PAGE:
a. Fouls when pocketing the 8 ball. Exception. See 8-Ball Pocketed On the Break.

b. Pockets the 8 ball on the same stroke as the last of his group of balls.

c. Jumps the 8 ball off the table at any time.

d. Pockets the 8 ball in a pocket other than the one designated.

e. Pockets the 8 ball when it is not the legal object ball.

Note: All infractions must be called before another shot is taken, or else it will be deemed that no infraction occurred.

21. STALEMATED GAME. If, after 3 consecutive turns at the table by each player, 6 turns total, the referee judges or if no referee, both players agree, that attempting to pocket or move an object ball will result in loss of game, the balls will be reracked with the original breaker of the stalemated game breaking again. The stalemate rule may only be used when there are only two object balls and the 8 ball remaining on the table. PLEASE NOTE, Three consecutive fouls by one player is not a loss of game.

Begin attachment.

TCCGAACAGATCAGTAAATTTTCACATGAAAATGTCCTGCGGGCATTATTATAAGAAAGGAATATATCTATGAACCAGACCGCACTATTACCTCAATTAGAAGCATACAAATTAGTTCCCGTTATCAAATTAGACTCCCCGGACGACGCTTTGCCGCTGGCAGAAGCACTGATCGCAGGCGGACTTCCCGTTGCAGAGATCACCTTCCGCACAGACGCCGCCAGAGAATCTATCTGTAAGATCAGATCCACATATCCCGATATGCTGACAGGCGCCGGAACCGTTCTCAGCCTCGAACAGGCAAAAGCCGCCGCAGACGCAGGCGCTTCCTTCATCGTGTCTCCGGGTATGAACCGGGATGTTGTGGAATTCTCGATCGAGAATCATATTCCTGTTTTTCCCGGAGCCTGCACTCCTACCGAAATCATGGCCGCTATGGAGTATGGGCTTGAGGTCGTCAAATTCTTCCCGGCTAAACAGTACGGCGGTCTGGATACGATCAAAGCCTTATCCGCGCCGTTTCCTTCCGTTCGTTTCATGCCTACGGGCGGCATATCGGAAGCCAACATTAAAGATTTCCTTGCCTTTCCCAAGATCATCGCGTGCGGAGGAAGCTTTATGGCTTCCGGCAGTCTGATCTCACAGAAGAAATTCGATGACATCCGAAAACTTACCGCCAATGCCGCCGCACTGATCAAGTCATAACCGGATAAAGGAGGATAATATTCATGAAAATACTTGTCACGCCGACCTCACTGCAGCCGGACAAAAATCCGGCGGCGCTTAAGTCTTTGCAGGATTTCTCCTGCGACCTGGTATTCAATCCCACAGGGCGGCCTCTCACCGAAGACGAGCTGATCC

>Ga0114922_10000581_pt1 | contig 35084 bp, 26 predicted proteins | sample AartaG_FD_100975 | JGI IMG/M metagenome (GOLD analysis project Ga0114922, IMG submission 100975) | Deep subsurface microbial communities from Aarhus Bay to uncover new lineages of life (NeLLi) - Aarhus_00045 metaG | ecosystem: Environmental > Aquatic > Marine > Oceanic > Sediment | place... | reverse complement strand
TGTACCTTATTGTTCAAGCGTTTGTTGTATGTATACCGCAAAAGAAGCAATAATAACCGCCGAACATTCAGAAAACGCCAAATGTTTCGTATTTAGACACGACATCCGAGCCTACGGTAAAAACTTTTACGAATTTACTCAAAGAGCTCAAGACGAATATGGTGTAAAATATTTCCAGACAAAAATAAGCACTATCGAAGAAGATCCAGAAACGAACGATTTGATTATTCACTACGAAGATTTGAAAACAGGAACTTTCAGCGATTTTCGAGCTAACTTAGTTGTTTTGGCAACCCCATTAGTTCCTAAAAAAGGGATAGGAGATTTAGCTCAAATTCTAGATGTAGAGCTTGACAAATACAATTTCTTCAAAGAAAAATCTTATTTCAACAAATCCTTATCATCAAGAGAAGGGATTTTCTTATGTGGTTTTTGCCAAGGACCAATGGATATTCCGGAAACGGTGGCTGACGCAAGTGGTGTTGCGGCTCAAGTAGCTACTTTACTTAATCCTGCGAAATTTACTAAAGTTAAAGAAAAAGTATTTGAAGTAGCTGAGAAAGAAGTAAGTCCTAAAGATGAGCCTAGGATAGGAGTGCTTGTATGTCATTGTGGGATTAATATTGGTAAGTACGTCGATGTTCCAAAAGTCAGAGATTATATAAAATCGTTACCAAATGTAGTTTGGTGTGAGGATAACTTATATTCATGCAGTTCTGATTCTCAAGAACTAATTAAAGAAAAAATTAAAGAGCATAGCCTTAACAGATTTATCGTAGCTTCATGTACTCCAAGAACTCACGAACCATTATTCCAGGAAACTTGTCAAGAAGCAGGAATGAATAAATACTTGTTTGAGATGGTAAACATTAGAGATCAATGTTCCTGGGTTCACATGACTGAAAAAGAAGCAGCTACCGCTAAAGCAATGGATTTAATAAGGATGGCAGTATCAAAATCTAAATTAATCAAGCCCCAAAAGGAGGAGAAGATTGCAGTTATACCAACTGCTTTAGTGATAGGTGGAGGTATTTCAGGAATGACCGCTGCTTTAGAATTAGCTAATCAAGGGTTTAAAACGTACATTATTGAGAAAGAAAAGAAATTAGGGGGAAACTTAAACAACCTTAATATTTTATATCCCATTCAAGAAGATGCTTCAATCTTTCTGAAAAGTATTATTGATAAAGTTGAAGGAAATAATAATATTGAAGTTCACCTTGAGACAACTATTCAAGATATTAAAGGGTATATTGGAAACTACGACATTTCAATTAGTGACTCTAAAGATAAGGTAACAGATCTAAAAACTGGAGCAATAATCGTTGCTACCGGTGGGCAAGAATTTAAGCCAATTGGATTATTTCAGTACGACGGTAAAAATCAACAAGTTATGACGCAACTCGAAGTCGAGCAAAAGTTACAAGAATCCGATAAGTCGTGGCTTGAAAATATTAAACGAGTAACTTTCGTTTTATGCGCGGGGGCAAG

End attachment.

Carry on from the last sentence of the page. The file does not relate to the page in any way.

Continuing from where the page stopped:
9 Ball Rules


Nine-Ball is played with nine object balls numbered one through nine and a cue ball. On each shot, the first ball the cue ball contacts must be the lowest numbered ball on the table, but the balls need not be pocketed in order. If a player pockets any ball on a legal shot, he remains at the table for another shot, and continues until missing, committing a foul, or winning the game by pocketing the 9-ball. After a miss, the incoming player must shoot from the position left by the previous player, but after any foul the incoming player may start with the cue ball anywhere on the table. Players are not required to call any shot. A match ends when one of the players has won the required number of games. The 9-ball must be the last ball pocketed, and if it is accidentally pocketed with a legal shot, the 9-ball will be spotted and the player who pocketed it will continue shooting.